NZXT Phantom Case Review
By Gabriel Torres on July 30, 2010
NZXT has just announced the Phantom, a full-tower case with tons of exciting features that will reach the market in September with a suggested price of USD 140 in the USA. Let’s see whether you should consider buying it or not.
The Phantom will be available in three different colors, black, red, and white. We reviewed the black version.
The reviewed case has a very unique design, getting away from the traditional “black rectangular box.” The left panel, which can be seen removed from the case in Figure 3, has two meshes. The smaller one has two 120 mm rifle bearing fans (part number DF1202512RFLN, also used by SilverStone). Although the brand, “NZXT,” is printed on the fan, the UL registration number resolves to “Xin Changfeng Electronics Co, Ltd.” Both fans come with a three-pin power connector. The big mesh has space for you to install one 200 or 230 mm fan, which is not included with the product. Both meshes feature a washable air filter. The right panel also comes with a ventilation mesh.
The front panel of the NZXT Phantom can be seen in Figure 4. It allows you to install a 140 mm fan on the lower part of the front panel to cool down the hard drives, but unfortunately this fan doesn’t come with the case.
As you can see, the Phantom has a door in front of the 5.25” bays, using a magnetic latch. One of the flaws of this case – at least with the pre-production sample we got – is that the magnet used isn’t strong enough, and the door is relatively heavy. During our review one of the hinges (which are too small and weak, by the way) of this door broke while we were moving the case around, because the door opened during transportation.
The Phantom has five 5.25” bays, all using meshed covers. One of the highlights of this case is the use of small latches on each 5.25” bay cover, making the process of removing and reinstalling these covers a breeze.
In Figure 6, you can see the top panel of the Phantom, which has lots of features. The Phantom comes with one 200 mm sleeve-bearing fan (part number DF20030125EMN, with a button on the rear panel to turn the blue LEDs on or off) and a space for the installation of a second 200 mm fan. In Figure 7 you have a better view of the fan and the space for the second fan. Note how the hole for the second fan comes covered with an air filter.
The most unique feature of the Phantom is its five individual fan controllers, using sliding potentiometers. So the pieces you see on the left-hand side in Figure 8 are not switches, but potentiometers that allow you to configure the exact speed you want. Each potentiometer is identified by an icon rather than by a number or name. At first the icons may look confusing, but things get easier once you realize that they are showing the fans with the case viewed from the top: the first potentiometer controls the front fan, the second potentiometer controls the two 120 mm side fans, the third potentiometer controls the 200 or 230 mm side fan, the fourth potentiometer controls the top fans, and the last potentiometer controls the rear fan. As noted, the Phantom doesn’t come with all the fans that it can control.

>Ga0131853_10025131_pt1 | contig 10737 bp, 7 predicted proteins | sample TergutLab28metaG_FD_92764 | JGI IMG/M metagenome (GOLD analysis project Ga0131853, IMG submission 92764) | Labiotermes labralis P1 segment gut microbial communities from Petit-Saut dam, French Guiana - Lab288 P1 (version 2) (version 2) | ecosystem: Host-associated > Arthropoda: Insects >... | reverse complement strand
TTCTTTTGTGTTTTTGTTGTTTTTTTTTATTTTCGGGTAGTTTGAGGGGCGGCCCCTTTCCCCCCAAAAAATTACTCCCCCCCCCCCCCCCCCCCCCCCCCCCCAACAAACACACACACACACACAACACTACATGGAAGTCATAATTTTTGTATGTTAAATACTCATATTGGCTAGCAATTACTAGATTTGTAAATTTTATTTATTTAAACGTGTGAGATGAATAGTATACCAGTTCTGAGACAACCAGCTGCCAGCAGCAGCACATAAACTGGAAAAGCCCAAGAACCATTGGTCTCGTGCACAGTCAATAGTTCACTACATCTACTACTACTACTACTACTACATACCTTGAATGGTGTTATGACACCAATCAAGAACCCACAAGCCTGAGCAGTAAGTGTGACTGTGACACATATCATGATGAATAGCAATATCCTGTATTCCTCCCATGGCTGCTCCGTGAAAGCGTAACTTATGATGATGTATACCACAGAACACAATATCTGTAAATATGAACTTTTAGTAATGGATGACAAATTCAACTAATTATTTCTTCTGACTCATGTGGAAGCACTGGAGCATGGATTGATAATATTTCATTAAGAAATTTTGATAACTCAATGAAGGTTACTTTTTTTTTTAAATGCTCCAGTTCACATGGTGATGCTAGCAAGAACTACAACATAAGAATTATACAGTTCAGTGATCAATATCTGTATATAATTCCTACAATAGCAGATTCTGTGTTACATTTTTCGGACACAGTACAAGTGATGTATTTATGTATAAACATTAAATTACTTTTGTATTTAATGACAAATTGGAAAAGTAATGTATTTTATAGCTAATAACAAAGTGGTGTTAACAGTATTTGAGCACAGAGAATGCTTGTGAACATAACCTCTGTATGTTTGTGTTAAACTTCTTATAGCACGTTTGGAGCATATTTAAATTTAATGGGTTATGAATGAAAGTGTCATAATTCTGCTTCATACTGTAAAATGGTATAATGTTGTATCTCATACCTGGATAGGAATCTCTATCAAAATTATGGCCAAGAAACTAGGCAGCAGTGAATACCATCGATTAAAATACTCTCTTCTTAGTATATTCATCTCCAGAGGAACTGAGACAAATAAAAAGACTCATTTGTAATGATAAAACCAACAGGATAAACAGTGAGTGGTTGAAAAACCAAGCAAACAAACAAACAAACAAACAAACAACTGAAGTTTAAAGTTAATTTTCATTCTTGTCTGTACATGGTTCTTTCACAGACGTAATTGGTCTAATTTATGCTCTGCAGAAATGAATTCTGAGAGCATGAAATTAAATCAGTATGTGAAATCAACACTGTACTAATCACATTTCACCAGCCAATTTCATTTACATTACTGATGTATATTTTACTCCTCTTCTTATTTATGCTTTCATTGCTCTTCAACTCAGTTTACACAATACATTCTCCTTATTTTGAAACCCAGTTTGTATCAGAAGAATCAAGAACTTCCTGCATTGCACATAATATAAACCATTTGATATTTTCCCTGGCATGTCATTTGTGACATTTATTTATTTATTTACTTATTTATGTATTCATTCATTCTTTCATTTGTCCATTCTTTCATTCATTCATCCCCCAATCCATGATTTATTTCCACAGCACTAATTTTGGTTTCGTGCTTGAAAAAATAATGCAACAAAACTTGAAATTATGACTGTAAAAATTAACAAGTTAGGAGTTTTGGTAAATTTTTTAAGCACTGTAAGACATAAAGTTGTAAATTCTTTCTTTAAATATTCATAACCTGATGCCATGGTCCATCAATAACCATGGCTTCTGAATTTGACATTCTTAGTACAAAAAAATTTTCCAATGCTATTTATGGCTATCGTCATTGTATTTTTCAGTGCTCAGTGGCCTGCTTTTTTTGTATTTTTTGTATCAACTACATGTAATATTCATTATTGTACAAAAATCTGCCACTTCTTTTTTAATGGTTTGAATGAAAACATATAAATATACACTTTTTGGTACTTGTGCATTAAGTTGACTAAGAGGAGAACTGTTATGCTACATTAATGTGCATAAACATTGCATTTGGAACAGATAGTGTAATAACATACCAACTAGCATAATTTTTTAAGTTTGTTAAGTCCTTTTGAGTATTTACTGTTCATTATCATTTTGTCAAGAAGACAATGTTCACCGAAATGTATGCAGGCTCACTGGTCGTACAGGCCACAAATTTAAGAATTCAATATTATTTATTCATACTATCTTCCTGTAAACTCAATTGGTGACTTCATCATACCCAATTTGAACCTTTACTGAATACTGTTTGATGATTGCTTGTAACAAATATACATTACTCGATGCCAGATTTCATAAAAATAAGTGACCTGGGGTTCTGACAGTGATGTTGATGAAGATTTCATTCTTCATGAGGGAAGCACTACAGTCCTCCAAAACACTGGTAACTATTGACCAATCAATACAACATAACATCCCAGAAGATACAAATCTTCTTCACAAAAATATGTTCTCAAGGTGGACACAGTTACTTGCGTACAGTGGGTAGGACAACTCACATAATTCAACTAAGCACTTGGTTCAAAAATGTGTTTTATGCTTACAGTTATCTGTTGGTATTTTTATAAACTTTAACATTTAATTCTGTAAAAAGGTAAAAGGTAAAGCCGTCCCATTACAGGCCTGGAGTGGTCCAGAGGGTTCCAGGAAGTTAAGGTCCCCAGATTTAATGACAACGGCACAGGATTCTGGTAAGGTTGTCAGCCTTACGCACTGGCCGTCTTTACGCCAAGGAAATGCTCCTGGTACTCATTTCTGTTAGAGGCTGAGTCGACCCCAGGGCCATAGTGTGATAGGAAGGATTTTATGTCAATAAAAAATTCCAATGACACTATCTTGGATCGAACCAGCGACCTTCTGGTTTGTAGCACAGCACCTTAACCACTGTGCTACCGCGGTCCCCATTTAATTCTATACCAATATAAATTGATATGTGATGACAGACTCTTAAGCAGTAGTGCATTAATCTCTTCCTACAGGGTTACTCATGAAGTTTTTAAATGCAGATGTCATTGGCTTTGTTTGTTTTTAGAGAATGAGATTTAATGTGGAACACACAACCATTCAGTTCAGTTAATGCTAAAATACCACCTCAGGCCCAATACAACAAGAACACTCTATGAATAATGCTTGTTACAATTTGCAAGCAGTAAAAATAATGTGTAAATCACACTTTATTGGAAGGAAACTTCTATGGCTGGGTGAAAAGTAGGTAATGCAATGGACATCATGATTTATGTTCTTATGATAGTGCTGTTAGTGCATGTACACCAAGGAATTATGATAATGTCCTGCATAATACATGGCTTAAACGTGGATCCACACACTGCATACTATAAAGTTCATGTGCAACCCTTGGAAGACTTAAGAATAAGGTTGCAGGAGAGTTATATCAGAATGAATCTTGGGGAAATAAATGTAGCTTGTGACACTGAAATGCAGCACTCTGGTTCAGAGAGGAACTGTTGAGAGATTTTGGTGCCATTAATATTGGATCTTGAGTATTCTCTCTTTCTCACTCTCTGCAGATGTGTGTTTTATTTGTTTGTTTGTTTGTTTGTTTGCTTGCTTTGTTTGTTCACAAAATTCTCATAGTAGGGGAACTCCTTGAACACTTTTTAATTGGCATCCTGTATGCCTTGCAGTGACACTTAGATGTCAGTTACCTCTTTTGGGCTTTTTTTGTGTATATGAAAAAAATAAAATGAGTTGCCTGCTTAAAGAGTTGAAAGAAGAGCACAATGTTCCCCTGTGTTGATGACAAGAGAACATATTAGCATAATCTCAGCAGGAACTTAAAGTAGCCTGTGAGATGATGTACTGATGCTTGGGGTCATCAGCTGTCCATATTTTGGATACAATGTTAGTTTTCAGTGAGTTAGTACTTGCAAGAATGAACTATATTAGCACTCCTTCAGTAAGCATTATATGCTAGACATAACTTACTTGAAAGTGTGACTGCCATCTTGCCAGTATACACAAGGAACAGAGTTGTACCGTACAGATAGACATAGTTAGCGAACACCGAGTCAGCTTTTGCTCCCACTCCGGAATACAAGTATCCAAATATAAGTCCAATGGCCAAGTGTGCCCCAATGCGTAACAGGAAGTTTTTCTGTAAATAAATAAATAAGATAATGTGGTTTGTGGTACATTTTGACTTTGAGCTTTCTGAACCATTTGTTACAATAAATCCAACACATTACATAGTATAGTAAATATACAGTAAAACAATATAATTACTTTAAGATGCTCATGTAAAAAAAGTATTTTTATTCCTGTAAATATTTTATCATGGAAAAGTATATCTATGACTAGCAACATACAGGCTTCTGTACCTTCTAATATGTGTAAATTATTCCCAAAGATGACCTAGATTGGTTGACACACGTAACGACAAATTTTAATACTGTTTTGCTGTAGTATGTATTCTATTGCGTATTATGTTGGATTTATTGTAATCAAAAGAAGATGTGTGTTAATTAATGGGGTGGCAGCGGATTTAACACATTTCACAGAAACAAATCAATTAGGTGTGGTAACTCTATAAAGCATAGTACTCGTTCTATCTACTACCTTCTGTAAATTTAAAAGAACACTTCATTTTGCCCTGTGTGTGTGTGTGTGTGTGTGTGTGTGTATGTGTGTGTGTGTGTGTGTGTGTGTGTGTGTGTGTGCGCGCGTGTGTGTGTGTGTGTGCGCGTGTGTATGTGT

The Phantom also comes with two USB 2.0 ports, one eSATA port, and the traditional mic-in and headphone-out jacks on its top panel.
The bottom panel has a mesh for the power supply (not included), and there is an air filter that is accessed from outside the case.
The rear panel and the interior of the NZXT Phantom are painted black, giving a nice overall look. On the top part of the rear panel we have the button for turning the top fan lights on or off. The rear panel has a 120 mm fan identical to the ones used on the left panel and four holes with rubber covers for liquid cooling solutions. There are seven expansion slots, all using vented covers. On the Phantom the power supply is installed at the bottom part of the case, as already mentioned.
Both side panels are fastened to the case using black thumbscrews, which is great to see. In Figure 11, you have an overall look at the inside of the Phantom. The motherboard tray has a big hole around the area where the CPU is installed, allowing access to the backplate of the CPU cooler, so you can replace the cooler without having to remove the motherboard. The motherboard tray also has four holes with rubber covers for you to route cables behind it, and the power supply compartment has several holes with the same function.
This case supports video cards up to 14.5” (370 mm) long.
In Figure 13, you have another overall look inside the case. Expansion cards are fastened to the case using black thumbscrews.
In the Phantom, the power supply rests on four rubber standoffs.
The NZXT Phantom comes with five external 5.25” bays and seven internal 3.5”/2.5” bays, all using screwless installation mechanisms. The hard drive bays are rotated 90°, which helps a lot with the hard drive installation. Each 3.5”/2.5” bay is actually a small drawer, and hard drives are fastened using four pins that are surrounded by a rubber noise suppressing mechanism. All 3.5” bays support the installation of 2.5” devices, but the installation of 2.5” devices must be done with regular screws.
The main NZXT Phantom specs include:
The NZXT Phantom is an interesting option for the user who wants a case with tons of features at an affordable price. The overall construction quality, however, can’t be compared to the one found on more expensive products, and therefore if you are freak about quality, you should look for a different product.